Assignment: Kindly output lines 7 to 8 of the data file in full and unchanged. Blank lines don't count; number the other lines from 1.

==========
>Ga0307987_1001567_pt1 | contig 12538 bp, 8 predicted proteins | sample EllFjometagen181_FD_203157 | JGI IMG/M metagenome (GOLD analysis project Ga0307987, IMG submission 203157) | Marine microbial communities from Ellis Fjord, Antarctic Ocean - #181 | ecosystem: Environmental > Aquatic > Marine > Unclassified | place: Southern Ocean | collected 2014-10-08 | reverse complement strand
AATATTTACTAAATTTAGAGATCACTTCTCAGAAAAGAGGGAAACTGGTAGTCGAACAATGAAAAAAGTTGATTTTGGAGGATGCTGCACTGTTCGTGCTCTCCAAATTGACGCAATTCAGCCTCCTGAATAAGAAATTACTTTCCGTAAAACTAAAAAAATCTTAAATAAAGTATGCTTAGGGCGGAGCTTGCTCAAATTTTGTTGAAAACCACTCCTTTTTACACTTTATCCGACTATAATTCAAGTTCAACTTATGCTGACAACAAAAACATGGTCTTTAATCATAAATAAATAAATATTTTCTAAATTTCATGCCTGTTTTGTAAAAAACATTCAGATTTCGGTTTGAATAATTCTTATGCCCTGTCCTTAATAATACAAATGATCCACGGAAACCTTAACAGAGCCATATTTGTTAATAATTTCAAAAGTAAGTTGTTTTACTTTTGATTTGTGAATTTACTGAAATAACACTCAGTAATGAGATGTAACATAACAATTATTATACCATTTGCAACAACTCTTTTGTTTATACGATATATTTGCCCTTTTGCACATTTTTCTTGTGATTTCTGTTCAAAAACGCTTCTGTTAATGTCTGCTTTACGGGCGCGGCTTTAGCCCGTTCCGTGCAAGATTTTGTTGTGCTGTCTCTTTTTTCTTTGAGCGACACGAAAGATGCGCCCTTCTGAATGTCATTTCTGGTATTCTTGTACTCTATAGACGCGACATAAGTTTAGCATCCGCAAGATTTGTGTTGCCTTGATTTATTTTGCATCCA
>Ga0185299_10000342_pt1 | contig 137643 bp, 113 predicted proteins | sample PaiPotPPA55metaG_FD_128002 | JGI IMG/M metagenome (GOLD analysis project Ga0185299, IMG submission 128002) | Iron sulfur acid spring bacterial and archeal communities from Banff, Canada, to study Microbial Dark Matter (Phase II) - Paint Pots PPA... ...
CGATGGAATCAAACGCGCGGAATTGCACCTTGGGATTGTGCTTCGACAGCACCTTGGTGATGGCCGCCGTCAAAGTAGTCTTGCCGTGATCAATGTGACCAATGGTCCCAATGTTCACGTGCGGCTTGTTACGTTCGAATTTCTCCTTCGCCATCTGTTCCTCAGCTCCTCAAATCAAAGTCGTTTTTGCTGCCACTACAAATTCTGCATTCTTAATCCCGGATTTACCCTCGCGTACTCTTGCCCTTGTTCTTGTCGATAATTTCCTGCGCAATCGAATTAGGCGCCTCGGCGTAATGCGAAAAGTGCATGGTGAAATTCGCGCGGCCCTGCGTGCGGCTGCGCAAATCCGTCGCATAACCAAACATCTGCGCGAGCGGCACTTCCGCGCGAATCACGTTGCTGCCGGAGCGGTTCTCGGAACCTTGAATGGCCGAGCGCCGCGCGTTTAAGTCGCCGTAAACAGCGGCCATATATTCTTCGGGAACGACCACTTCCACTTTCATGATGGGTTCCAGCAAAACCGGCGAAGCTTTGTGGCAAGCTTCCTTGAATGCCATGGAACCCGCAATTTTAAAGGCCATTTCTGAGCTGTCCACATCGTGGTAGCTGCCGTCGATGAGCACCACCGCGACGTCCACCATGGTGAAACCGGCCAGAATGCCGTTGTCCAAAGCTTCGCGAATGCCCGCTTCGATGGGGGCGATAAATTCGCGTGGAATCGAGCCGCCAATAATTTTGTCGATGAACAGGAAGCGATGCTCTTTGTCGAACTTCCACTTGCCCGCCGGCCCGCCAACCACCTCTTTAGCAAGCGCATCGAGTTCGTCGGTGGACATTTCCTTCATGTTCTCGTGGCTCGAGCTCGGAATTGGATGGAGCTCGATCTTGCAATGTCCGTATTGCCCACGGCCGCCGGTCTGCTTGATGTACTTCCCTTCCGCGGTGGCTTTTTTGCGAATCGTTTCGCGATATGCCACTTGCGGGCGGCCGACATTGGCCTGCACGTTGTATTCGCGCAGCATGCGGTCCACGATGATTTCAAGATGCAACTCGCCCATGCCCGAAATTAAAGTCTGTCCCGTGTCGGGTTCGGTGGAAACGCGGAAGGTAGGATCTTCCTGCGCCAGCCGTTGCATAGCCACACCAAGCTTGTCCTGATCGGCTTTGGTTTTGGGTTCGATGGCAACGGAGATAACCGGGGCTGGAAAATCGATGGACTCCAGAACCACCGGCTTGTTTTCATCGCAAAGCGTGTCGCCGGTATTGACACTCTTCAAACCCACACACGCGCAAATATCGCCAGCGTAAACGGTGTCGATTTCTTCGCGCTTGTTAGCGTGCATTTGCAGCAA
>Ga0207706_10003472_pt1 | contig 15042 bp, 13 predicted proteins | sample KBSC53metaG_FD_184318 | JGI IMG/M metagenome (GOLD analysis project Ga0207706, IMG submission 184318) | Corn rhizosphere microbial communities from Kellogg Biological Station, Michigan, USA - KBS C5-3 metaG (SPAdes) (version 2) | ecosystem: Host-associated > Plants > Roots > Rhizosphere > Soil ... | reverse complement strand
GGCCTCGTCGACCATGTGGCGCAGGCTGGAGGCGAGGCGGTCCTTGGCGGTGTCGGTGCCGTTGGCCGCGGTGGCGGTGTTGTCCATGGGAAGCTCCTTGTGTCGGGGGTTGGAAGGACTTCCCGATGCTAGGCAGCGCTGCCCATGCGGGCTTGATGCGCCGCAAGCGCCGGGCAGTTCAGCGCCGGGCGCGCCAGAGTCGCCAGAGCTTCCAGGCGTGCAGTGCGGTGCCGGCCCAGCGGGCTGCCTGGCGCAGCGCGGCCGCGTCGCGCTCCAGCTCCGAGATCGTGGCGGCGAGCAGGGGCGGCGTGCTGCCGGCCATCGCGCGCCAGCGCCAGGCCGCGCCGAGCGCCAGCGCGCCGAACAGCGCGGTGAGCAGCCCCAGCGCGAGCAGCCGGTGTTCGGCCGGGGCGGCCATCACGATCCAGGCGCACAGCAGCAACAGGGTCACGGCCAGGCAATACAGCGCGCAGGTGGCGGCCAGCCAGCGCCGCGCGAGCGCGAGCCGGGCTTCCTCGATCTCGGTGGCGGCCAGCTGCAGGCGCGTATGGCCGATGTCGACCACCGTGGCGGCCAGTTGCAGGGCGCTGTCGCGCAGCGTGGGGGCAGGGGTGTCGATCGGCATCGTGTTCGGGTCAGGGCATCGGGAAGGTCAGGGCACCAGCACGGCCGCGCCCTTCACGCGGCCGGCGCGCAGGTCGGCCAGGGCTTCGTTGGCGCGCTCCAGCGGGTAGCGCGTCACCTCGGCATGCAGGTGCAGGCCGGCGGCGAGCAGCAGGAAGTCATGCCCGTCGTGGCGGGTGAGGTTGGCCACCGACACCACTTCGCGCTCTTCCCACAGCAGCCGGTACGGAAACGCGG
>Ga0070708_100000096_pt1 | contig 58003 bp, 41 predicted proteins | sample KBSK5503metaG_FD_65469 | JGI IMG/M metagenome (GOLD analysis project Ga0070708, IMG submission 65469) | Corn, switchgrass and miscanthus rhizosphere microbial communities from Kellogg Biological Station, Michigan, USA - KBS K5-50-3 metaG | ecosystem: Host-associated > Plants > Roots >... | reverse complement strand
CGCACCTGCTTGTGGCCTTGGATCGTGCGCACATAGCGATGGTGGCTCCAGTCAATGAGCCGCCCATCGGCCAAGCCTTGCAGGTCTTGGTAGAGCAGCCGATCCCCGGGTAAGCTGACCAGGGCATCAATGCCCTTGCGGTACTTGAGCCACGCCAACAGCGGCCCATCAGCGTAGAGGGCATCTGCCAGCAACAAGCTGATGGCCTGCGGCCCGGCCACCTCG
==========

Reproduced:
>Ga0070708_100000096_pt1 | contig 58003 bp, 41 predicted proteins | sample KBSK5503metaG_FD_65469 | JGI IMG/M metagenome (GOLD analysis project Ga0070708, IMG submission 65469) | Corn, switchgrass and miscanthus rhizosphere microbial communities from Kellogg Biological Station, Michigan, USA - KBS K5-50-3 metaG | ecosystem: Host-associated > Plants > Roots >... | reverse complement strand
CGCACCTGCTTGTGGCCTTGGATCGTGCGCACATAGCGATGGTGGCTCCAGTCAATGAGCCGCCCATCGGCCAAGCCTTGCAGGTCTTGGTAGAGCAGCCGATCCCCGGGTAAGCTGACCAGGGCATCAATGCCCTTGCGGTACTTGAGCCACGCCAACAGCGGCCCATCAGCGTAGAGGGCATCTGCCAGCAACAAGCTGATGGCCTGCGGCCCGGCCACCTCG